I didn’t exactly plan to learn Tatar… but here we are, in a city filled with татар теле (the Tatar language), and it’s hard to resist.
Shops/signs are labeled both in Russian and Tatar, so new words are everywhere. It has even become a game of sorts. If I already know the word in Russian, I try to pick up the Tatar word. Last year I started an Instagram hashtag called #TuesdayTatar to share these words with other people interested in the language. Feel free to join in and share your own Tatar photo!
The other thing that drew me to Tatar is a bit silly. I got caught up in Magnificent Century, an endless Turkish soap opera. It’s known in Russia as Великолепный век and is (or was?) quite a hit. I wasn’t planning on learning Turkish either… but the actors speak SO clearly on the show that I feel like I can *almost* understand the language. It always feels like I’m just 5 minutes away from not needing English subtitles. I’ve started keeping track of a few often-used words, like yes / no / mother.
And the tie-in with Tatar? Turkish and Tatar share a number of similarities. For example, mother = anne = әни. The more I watch this ridiculous drama, the more I slowly build up some vocab. (About real life? Not really. About life in a 16th century harem? Yes!)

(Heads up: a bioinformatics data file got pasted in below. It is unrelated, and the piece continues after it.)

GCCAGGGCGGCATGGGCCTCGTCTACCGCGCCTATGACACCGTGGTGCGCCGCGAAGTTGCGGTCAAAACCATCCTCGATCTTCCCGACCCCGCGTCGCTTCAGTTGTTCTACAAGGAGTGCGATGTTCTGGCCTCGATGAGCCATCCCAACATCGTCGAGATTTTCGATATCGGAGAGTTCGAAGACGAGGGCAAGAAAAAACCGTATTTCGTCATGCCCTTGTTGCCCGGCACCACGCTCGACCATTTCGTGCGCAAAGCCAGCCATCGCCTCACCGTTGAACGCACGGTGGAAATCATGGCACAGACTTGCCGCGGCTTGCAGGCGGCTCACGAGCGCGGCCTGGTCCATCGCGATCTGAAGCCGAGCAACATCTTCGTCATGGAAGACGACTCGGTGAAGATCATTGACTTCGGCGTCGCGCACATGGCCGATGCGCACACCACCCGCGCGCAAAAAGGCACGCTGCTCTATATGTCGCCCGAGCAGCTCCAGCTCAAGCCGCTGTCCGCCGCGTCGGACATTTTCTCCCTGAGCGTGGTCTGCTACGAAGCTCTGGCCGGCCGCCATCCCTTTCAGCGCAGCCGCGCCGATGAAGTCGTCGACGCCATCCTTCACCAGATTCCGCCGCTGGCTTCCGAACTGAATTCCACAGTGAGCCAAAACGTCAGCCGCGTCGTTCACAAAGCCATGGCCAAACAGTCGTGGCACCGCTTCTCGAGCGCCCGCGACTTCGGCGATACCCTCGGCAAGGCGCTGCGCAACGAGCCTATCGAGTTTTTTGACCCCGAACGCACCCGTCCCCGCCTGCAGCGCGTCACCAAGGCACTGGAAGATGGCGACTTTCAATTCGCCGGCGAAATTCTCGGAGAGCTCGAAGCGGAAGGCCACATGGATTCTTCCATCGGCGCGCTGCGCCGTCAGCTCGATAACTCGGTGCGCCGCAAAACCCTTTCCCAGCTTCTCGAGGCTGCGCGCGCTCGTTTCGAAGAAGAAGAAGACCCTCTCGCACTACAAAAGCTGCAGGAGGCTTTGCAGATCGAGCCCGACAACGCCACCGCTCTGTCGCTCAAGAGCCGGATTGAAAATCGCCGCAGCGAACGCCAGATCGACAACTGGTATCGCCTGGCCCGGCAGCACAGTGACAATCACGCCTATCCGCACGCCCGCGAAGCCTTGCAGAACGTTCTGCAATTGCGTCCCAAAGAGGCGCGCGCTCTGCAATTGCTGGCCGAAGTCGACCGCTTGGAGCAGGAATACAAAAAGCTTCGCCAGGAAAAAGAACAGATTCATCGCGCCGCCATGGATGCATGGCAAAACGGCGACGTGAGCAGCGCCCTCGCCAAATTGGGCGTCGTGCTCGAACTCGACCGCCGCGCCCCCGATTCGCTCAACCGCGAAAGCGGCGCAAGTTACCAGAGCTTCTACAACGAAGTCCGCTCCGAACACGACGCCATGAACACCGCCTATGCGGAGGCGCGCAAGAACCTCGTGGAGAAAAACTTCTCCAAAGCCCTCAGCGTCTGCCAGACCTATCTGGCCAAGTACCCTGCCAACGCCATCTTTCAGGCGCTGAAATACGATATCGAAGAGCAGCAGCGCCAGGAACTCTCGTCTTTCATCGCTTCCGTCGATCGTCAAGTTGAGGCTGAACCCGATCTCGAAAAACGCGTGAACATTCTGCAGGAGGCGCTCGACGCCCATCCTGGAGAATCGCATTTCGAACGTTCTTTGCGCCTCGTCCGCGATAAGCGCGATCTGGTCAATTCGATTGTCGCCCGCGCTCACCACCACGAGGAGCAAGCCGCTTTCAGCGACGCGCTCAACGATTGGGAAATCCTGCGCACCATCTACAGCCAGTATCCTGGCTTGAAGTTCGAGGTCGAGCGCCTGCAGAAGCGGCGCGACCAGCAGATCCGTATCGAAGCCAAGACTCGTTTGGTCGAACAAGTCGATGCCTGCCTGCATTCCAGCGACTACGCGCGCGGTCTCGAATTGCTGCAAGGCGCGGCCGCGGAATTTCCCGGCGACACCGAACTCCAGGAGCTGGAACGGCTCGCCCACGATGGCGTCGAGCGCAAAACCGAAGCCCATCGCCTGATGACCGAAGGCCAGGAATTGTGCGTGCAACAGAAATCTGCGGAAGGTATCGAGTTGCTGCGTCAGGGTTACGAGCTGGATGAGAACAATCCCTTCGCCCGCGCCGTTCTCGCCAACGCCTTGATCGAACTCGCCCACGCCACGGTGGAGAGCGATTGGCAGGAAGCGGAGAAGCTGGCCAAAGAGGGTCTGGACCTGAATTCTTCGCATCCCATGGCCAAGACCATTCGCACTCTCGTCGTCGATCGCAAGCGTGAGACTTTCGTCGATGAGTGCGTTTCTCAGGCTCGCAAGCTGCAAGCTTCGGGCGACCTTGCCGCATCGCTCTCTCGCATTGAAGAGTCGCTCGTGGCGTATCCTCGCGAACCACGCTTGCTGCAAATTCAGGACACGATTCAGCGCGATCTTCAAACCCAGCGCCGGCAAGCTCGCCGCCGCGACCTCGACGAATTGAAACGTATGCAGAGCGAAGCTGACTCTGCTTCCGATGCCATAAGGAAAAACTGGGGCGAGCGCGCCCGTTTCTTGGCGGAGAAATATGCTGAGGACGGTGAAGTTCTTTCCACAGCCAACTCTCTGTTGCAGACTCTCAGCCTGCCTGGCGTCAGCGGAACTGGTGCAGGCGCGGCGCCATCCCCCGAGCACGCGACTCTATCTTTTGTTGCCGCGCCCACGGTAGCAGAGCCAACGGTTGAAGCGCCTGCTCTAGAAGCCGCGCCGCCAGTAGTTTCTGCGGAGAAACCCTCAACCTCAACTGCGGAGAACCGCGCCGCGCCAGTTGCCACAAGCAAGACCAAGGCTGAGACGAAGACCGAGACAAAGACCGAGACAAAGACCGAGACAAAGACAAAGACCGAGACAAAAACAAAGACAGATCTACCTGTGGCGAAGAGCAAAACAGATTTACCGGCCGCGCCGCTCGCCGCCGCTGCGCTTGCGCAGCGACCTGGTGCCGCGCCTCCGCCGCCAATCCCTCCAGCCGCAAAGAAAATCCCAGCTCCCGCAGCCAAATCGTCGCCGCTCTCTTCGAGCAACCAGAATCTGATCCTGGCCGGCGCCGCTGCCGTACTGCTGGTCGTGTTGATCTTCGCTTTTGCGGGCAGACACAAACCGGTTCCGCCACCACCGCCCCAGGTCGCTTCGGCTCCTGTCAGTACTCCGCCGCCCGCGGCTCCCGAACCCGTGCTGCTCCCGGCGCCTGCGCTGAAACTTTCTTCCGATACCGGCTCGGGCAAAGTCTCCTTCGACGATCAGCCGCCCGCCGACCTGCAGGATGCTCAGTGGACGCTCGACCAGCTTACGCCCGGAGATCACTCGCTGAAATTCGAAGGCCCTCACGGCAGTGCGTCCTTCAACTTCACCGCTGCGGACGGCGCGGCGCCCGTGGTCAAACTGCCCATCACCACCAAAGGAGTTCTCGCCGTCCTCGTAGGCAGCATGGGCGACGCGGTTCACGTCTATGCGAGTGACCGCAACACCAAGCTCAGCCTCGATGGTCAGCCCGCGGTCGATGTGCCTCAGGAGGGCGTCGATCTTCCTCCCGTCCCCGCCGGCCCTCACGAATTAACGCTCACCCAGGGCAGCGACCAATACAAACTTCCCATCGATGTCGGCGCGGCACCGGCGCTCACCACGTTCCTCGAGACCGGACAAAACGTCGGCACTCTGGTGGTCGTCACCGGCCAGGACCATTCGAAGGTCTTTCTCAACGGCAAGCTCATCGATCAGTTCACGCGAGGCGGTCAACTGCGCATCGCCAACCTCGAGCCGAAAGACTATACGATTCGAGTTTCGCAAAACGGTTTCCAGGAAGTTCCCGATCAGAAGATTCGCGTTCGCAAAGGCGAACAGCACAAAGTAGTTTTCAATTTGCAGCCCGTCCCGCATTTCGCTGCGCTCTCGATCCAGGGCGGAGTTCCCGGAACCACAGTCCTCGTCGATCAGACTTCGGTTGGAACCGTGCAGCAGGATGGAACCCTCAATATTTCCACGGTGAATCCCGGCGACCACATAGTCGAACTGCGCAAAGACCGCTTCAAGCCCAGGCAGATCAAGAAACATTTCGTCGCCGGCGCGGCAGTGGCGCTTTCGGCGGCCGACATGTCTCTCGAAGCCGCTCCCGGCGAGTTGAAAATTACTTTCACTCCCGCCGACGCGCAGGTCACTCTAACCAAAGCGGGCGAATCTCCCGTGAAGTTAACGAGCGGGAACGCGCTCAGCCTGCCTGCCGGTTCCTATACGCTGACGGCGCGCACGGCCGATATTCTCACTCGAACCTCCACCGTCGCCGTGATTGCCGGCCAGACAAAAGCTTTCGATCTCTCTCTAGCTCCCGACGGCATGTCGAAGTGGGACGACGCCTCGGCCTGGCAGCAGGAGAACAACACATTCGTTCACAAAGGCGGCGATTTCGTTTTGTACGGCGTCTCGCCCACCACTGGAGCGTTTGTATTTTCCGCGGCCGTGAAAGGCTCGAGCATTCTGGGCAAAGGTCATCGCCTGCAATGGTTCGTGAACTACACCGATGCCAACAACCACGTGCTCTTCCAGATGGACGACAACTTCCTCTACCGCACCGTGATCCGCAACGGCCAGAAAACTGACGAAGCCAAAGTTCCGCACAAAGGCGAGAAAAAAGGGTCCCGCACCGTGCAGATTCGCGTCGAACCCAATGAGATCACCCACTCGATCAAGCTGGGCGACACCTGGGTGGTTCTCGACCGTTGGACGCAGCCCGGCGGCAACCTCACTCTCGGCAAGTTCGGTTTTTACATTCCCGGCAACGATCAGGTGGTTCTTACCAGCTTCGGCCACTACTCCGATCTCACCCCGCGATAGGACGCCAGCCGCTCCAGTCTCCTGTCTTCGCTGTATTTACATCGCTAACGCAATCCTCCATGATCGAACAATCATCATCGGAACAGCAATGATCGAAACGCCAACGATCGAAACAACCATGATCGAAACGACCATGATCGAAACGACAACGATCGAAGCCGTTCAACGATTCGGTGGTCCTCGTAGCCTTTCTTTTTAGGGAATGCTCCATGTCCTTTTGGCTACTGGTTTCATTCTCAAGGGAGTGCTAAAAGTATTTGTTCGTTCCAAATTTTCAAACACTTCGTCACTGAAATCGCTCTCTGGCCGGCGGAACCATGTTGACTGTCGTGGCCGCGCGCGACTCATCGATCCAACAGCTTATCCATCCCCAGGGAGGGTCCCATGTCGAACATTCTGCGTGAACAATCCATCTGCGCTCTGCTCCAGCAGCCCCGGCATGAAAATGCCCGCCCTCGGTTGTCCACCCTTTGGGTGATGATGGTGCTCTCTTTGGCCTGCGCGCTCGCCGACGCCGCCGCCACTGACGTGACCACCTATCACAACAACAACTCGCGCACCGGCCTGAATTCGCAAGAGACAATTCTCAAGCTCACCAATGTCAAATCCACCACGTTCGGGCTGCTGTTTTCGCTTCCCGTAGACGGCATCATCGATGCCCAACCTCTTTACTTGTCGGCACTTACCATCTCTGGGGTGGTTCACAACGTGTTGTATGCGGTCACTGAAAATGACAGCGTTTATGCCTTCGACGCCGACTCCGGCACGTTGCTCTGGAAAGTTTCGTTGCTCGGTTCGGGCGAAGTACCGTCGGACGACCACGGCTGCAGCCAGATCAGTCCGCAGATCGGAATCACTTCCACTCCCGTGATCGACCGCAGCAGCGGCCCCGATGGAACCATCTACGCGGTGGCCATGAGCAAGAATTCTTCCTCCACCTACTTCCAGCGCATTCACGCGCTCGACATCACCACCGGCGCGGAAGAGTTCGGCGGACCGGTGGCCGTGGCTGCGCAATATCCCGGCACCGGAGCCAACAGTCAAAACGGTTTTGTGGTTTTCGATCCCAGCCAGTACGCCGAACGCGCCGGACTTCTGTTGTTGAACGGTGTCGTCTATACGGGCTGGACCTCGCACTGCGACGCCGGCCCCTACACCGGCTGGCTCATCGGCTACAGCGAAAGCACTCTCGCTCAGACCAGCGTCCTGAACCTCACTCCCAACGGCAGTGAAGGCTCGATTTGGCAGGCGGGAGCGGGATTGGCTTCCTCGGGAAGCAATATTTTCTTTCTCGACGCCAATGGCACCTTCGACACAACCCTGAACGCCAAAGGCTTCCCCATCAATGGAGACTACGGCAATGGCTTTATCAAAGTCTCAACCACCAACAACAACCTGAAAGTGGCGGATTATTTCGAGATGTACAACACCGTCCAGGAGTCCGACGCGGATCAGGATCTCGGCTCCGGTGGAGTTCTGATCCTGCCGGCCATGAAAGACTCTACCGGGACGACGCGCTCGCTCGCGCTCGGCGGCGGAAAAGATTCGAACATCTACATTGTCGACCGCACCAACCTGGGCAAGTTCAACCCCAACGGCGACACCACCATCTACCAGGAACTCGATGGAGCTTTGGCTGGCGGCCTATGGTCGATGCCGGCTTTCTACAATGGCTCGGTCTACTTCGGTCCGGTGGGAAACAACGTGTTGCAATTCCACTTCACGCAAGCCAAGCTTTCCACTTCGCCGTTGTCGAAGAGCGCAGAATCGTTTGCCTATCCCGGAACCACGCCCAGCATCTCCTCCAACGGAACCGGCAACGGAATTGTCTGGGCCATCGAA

There’s one gigantic difficulty if you’re an English speaker learning Tatar. Sure, there are quite a few resources for learning the language… but they’re in Russian! 🤯
On one hand, that’s cool. You can language ladder, using one language you’ve learned to learn a brand new one. On the other hand, if you don’t know Russian well, you’re likely going to be very limited with resources. But one piece of good news: at least Tatar (as opposed to a language like Yakut or Evenki) is an option on Google Translate!
Another thing to be aware of is which Tatar you’re learning. There’s Volga Tatar (as seen here in Kazan) and there’s also Crimean Tatar and Siberian Tatar. Here are seven resources I’ve found for learning Volga Tatar…
2. The video below goes into a very detailed explanation of Tatar language.
4. A helpful series of short videos called Грамматика за 2 минуты.
5. A couple of years ago, English First teamed up with the government of Tatarstan to create a free language-learning site called Ана Теле (“Mother Tongue”). You can try registering for the program here, but I’m not sure it’s active anymore.
6. You can keep up with cultural Tatar news via the World Congress of the Tatars website. The site is available in English, Russian, and Tatar.
7. If you’d like to travel and learn, Kazan Federal University offers Tatar lessons for foreigners (online and offline).
8. If you’re interested in how Tatar stacks up to another language of Russia, check out How similar are Tatar and Sakha/Yakut languages?
If you have any resources to add to this list, I’d love to hear about them! Pәхмәт (aka спасибо)! 🙂